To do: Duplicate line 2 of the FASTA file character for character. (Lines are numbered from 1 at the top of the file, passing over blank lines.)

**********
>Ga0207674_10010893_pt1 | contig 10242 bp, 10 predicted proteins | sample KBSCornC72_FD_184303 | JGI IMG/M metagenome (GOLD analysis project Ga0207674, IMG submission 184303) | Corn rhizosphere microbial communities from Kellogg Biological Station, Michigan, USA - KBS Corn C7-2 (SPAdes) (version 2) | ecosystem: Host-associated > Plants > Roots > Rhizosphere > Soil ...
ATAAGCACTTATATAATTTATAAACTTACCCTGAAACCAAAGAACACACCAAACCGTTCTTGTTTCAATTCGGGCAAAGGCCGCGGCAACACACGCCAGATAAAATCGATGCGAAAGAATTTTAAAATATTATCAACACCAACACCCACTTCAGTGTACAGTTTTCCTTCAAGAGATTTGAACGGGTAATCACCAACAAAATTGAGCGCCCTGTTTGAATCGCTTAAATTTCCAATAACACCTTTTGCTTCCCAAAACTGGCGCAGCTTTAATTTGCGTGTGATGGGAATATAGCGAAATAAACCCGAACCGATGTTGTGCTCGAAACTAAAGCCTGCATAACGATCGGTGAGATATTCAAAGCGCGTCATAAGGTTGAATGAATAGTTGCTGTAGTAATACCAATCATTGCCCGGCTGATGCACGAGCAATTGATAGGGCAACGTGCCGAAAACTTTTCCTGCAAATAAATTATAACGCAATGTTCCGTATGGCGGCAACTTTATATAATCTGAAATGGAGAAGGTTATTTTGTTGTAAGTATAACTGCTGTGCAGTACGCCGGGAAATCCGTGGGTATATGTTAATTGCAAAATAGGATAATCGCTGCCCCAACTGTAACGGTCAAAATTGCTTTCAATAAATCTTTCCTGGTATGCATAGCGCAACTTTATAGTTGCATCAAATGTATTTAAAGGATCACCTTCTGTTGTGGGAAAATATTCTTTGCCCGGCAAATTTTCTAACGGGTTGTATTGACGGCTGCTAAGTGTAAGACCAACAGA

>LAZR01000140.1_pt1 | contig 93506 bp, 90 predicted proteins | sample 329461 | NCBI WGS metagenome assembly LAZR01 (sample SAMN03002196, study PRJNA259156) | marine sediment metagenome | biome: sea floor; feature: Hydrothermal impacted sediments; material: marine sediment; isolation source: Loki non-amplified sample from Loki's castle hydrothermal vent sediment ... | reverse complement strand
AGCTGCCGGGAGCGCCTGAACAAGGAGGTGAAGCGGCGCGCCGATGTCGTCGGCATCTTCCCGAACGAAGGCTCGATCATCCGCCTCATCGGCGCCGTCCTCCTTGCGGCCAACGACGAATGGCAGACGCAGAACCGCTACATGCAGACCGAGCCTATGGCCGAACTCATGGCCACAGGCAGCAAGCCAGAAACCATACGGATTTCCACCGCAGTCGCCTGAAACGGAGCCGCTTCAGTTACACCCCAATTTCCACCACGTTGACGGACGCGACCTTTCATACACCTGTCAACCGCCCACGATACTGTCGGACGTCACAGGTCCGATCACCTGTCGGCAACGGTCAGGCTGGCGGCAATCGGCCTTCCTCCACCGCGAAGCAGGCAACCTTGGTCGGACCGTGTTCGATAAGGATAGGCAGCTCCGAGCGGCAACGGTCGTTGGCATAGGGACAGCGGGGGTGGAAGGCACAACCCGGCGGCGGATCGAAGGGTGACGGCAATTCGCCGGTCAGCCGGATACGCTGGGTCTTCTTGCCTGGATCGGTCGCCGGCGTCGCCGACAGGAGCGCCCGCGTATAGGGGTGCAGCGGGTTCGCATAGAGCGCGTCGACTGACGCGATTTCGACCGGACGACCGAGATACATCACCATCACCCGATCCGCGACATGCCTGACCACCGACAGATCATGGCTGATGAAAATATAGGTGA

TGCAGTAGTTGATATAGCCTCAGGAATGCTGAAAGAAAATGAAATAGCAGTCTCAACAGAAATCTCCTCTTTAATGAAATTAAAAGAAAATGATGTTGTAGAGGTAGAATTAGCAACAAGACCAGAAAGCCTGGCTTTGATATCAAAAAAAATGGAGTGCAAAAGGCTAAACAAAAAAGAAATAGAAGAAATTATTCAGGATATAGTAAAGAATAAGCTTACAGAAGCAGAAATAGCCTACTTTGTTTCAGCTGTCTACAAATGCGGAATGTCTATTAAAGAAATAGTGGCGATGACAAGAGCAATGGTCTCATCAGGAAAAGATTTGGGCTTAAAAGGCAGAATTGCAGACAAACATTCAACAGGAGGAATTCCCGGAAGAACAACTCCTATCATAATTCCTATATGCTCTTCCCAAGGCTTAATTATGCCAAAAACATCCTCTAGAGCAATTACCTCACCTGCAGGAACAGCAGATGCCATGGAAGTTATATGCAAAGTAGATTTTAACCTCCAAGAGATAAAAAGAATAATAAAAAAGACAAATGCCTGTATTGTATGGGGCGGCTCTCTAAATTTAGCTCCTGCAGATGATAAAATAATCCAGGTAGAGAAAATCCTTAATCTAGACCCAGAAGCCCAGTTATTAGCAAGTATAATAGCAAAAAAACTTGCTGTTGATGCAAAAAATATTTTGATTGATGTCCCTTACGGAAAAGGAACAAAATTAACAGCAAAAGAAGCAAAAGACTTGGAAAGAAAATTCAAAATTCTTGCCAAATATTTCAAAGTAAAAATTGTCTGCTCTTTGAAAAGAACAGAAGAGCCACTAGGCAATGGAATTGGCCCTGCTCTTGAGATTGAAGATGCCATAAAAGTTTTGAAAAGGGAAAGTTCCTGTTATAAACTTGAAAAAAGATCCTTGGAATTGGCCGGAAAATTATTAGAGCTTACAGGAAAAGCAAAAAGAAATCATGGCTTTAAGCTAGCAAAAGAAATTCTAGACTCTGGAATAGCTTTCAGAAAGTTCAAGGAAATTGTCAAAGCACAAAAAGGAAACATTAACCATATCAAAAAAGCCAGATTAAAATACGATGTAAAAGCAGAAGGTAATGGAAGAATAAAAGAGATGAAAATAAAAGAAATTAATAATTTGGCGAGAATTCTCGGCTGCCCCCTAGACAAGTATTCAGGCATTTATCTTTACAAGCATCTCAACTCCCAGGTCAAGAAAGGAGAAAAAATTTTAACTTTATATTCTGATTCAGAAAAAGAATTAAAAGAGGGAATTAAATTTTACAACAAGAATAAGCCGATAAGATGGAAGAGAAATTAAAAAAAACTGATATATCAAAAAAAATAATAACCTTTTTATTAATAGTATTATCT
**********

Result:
ATAAGCACTTATATAATTTATAAACTTACCCTGAAACCAAAGAACACACCAAACCGTTCTTGTTTCAATTCGGGCAAAGGCCGCGGCAACACACGCCAGATAAAATCGATGCGAAAGAATTTTAAAATATTATCAACACCAACACCCACTTCAGTGTACAGTTTTCCTTCAAGAGATTTGAACGGGTAATCACCAACAAAATTGAGCGCCCTGTTTGAATCGCTTAAATTTCCAATAACACCTTTTGCTTCCCAAAACTGGCGCAGCTTTAATTTGCGTGTGATGGGAATATAGCGAAATAAACCCGAACCGATGTTGTGCTCGAAACTAAAGCCTGCATAACGATCGGTGAGATATTCAAAGCGCGTCATAAGGTTGAATGAATAGTTGCTGTAGTAATACCAATCATTGCCCGGCTGATGCACGAGCAATTGATAGGGCAACGTGCCGAAAACTTTTCCTGCAAATAAATTATAACGCAATGTTCCGTATGGCGGCAACTTTATATAATCTGAAATGGAGAAGGTTATTTTGTTGTAAGTATAACTGCTGTGCAGTACGCCGGGAAATCCGTGGGTATATGTTAATTGCAAAATAGGATAATCGCTGCCCCAACTGTAACGGTCAAAATTGCTTTCAATAAATCTTTCCTGGTATGCATAGCGCAACTTTATAGTTGCATCAAATGTATTTAAAGGATCACCTTCTGTTGTGGGAAAATATTCTTTGCCCGGCAAATTTTCTAACGGGTTGTATTGACGGCTGCTAAGTGTAAGACCAACAGA